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Vote of the week: Has Disney changed your mind about Avatar?

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Published: October 18, 2013 at 5:48 PM

Typically, theme parks fans cheer when companies announce major new attractions. But Disney's Avatar project, now under development for Disney's Animal Kingdom in Florida, has divided the fan base. Not since California Adventure has a new Disney project under development angered so many potential fans.

Avatar

Disney fans turned on California Adventure when they saw the underwhelming plans and heard rumors, later proven true, of meager budgets for underdeveloped attractions. But no one's suggested that Disney won't bust open Scrooge McDuck's bank vault for Avatar. It's the IP -- the characters and story of James Cameron's 3D movie -- that's made some Disney fans hostile to the project.

(And, might we suggest, it's almost always Disney fans? People who consider themselves theme park fans, rather than Disney fans foremost, seem to be more accepting of Avatar, at the least, taking a "let's wait and see" attitude.)

Disney's relative silence after its first announcement that it would develop the land din't help win over skeptics. An attraction line-up leaked earlier this year, but we didn't see any concept art for the project until last weekend, when Disney released several images during its D23 Expo in Japan.

Has that changed your opinion about Disney's Avatar? Is what you are hearing and seeing now about it causing you to reconsider what you've thought about this project? Are you looking forward to the 2017 debut of the world of Pandora with excitement or dread? Let's make this our Vote of the Week.


In the comments, please tell us which new theme park developments -- anywhere in the world -- most excite you, and how they would rank next to potential new theme park attractions you'd like to see, but that haven't happened yet.

Readers' Opinions

From James Rao on October 18, 2013 at 7:36 PM
Loved it before, still love it now. We're talking about a collaboration between some of the most imaginative people in the world. The possibilities for this expansion are endless. Disney's choice to invest in this project was brilliant. I am already planning and budgeting my 2017 excursion.
From Anthony Murphy on October 18, 2013 at 7:41 PM
I was more confused than anything. I wasn't sure how Disney was going to pull it off. I like the plans
From Dan Heaton on October 18, 2013 at 8:20 PM
The plans look great (despite my concerns about all the MagicBand rumors), but I wonder how much of it we'll see. When the budget starts getting high, will they stay focused and not pull back? That's been the story with DAK so far.
From Eric Malone on October 18, 2013 at 8:37 PM
I'm not going to follow it too closely, and I doubt I'm going to be out there the first week, first month, first year, but I'll get around to going eventually.
From Phil B. on October 18, 2013 at 8:45 PM
I wonder if pushing the opening date out to 2017 is a way of dispersing the projected budget out over an extended timeline so as to help absorb the huge investment it will take to build this land properly. It's already been two years of R&D with initial expenditures for construction taking place with regards to land prep and the removal and construction of a new home for the Lion King show. From this point going forward steam is about to pick up, but with a large expansion also looming for DHS with Star Wars Land being constructed in and around the same time, extending the projected opening date could be a way to money manage the project on a longer time line so they can minimize cutting as many corners as possible. Lets face it, a half hearted attempt at Avatar or Star Wars is to going to be an epic let down since both projects are automatically going to be compared to WWoHP the moment the first guests step foot in each land.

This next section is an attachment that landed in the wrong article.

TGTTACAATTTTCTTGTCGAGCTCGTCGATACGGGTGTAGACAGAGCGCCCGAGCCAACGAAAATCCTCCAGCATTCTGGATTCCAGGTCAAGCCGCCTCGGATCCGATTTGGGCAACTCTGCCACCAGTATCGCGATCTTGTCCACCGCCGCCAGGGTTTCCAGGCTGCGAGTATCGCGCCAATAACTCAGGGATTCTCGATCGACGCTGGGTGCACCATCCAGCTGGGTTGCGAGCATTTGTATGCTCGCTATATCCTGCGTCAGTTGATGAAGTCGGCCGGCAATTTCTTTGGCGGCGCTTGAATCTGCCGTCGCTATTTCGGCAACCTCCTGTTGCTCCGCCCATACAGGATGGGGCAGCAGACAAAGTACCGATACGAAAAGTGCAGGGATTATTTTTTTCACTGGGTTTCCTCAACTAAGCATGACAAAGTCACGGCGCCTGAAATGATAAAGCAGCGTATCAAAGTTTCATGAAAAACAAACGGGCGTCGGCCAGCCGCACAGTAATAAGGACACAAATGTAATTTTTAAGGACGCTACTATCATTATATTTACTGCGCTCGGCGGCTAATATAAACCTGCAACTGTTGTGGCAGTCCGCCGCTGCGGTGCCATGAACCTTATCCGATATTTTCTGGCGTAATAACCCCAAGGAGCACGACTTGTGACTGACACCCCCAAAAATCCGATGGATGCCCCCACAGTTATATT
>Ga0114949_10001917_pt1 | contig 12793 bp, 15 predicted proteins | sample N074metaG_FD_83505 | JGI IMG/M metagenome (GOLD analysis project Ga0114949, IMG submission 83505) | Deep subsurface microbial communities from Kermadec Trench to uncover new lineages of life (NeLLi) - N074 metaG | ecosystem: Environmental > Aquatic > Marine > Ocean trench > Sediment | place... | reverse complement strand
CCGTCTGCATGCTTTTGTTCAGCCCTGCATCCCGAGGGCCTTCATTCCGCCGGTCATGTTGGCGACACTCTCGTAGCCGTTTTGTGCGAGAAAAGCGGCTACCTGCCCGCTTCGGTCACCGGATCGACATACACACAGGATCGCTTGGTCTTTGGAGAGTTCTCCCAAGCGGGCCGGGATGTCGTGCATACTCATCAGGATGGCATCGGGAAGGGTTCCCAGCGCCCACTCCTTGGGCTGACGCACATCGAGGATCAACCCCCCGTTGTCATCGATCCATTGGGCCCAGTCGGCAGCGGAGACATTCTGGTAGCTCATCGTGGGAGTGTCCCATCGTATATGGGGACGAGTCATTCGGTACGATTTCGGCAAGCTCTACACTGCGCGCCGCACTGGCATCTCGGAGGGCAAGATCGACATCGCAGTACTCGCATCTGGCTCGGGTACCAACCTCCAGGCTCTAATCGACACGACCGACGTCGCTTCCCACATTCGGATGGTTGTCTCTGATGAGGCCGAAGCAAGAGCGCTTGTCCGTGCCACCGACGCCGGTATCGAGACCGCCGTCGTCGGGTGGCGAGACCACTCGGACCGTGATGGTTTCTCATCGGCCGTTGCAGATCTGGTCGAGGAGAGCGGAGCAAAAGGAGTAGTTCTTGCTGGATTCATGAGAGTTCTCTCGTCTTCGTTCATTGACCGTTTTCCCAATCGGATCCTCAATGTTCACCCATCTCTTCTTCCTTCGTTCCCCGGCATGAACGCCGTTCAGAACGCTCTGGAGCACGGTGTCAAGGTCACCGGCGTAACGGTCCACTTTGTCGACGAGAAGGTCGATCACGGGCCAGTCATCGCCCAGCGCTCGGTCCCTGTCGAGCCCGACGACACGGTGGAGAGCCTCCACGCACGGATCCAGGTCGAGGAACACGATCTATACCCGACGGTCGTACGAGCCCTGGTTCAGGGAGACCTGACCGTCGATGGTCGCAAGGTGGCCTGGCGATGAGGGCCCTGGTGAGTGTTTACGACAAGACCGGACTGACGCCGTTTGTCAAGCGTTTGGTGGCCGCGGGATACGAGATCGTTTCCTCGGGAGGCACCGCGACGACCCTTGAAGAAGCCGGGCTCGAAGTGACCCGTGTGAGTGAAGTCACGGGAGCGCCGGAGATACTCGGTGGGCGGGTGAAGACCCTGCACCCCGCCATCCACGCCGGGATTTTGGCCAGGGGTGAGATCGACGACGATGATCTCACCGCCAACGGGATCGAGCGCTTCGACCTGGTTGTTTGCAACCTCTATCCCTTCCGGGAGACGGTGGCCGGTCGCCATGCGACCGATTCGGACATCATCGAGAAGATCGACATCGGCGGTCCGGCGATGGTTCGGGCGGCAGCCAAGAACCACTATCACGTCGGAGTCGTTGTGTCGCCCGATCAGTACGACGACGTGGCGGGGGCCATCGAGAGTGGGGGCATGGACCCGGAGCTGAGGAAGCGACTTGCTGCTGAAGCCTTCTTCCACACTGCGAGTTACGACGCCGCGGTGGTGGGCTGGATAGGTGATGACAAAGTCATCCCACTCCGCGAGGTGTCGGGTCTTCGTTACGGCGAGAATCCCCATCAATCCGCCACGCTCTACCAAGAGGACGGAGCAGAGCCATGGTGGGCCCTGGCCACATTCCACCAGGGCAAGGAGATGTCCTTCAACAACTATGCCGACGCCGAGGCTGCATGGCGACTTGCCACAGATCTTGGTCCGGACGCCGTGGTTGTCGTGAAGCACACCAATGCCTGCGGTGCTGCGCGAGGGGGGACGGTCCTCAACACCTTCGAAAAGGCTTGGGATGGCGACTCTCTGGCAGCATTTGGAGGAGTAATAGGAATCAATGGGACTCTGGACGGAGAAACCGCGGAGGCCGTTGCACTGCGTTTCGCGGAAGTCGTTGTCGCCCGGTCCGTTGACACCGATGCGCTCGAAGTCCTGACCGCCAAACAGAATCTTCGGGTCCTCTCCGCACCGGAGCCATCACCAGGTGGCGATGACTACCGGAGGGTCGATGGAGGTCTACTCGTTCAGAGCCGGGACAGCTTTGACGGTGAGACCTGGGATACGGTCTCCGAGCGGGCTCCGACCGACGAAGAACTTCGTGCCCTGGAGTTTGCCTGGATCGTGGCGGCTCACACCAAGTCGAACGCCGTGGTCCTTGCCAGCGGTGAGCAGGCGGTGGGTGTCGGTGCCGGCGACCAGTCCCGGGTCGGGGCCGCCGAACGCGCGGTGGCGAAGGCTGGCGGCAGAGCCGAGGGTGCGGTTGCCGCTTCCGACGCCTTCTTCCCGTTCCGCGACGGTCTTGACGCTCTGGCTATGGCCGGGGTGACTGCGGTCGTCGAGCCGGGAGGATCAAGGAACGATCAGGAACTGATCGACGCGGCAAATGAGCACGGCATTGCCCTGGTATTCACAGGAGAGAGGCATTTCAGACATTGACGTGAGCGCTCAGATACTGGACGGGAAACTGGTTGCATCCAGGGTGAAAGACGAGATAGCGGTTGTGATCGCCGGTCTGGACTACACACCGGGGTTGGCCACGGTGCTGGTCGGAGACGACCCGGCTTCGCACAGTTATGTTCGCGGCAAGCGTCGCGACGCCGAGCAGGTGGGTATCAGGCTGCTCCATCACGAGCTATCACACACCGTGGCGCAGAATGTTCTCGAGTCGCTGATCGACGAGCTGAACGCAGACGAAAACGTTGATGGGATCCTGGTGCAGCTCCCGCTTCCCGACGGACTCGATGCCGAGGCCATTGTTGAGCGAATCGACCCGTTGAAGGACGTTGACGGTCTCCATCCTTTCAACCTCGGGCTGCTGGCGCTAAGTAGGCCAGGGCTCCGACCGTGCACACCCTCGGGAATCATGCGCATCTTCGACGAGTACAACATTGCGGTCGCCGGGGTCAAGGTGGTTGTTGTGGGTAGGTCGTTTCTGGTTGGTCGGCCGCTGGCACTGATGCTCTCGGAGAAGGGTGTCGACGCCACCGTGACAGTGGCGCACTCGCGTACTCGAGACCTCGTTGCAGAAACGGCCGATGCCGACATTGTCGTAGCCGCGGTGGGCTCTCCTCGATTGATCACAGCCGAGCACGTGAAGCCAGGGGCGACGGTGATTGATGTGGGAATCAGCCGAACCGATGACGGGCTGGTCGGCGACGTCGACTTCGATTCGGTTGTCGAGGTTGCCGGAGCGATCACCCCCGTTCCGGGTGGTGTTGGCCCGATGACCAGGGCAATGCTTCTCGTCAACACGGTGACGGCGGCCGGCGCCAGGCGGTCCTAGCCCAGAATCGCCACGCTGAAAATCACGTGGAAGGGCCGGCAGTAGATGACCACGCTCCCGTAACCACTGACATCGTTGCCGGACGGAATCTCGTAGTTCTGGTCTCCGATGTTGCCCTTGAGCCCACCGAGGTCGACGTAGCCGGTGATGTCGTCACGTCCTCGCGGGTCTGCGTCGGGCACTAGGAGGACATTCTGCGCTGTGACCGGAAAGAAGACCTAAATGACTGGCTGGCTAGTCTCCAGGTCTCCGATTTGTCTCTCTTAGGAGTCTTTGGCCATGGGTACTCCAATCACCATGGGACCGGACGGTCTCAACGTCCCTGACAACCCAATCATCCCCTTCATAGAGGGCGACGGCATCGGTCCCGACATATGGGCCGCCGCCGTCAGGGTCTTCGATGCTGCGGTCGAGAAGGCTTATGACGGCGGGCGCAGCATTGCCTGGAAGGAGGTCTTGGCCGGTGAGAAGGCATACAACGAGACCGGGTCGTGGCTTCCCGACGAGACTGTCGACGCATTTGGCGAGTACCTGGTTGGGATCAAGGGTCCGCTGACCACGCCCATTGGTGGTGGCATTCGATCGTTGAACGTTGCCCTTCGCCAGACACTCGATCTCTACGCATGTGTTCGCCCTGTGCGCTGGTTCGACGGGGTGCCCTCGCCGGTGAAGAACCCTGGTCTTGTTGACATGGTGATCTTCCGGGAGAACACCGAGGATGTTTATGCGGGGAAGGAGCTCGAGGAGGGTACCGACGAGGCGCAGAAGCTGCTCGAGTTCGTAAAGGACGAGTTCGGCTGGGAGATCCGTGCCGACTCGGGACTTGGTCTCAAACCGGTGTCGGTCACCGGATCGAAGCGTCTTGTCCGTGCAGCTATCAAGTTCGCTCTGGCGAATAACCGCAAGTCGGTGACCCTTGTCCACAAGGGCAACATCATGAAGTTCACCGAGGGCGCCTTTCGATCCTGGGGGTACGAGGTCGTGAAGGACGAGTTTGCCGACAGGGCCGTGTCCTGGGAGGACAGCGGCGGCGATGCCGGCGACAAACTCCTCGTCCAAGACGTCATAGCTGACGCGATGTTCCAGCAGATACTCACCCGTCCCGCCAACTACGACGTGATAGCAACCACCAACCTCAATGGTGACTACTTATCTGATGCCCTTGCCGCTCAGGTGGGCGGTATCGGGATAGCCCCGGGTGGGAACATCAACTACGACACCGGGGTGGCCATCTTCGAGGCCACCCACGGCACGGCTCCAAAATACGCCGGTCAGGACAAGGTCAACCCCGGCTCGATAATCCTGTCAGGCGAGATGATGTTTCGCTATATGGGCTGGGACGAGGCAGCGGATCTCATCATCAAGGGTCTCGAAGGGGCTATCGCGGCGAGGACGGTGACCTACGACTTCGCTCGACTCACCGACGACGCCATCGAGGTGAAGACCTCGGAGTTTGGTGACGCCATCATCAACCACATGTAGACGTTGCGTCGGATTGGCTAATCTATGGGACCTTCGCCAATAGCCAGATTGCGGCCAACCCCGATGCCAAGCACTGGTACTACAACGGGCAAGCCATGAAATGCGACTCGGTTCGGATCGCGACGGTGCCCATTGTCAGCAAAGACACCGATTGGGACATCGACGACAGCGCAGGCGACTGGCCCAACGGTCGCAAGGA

From N B on October 18, 2013 at 9:02 PM
I think Disney purists may be against the Avatar expansion because it is not Disney IP and the movie they are basing the new land on was very violent. I'm not sure Walt would approve if he were alive today.

I would personally take the wait and see attitude, but I think some of the concept art is impossible. Somehow, I don't think Disney is going to allow guests to roam around to touch millions of dollars worth of illuminating plants and will rely solely on RF for interaction.

Are there going to be handrails / barriers to keep people on paths? I just don't get that artwork they posted...

Can you imagine a group of 300 Brazilian teens, who typically have no consideration for other people or park property let loose to walk around Pandora and interact with the scenery?

The new 3D(?) ride has to be groundbreaking in order to win people over. Then again, Disney shies away from rides that are intense in favor of the "family" aspect.

Since you asked us to post what we are most excited to see, I think HP London at USF is at the top of most people's lists. Whether you love or hate USF, you have to admit, the people in charge have no problem signing checks.


From James Trexen on October 18, 2013 at 9:44 PM
Speaking as someone originally lukewarm on Avatar, I have now gone to piqued interest. However, after the whole Antarctica debacle, I will remain in "wait and see" mode as I always do.
From Json Son on October 18, 2013 at 11:53 PM
Let's see when we see.
I'm sure they will create a wonderful environment, but the attractions would be underwhelming.
From O T on October 21, 2013 at 9:04 AM
It's not that I don't like the artwork, no one can deny it are nice pictures. But I see multiple problems.
First the rides. This park need many world class rides to get the park on the top of the must visit list and the 2 rides announced aren't that.
The ip is non Disney and the movies has no likable characters or story. Cameron is a gifted director but he can't write a compelling story.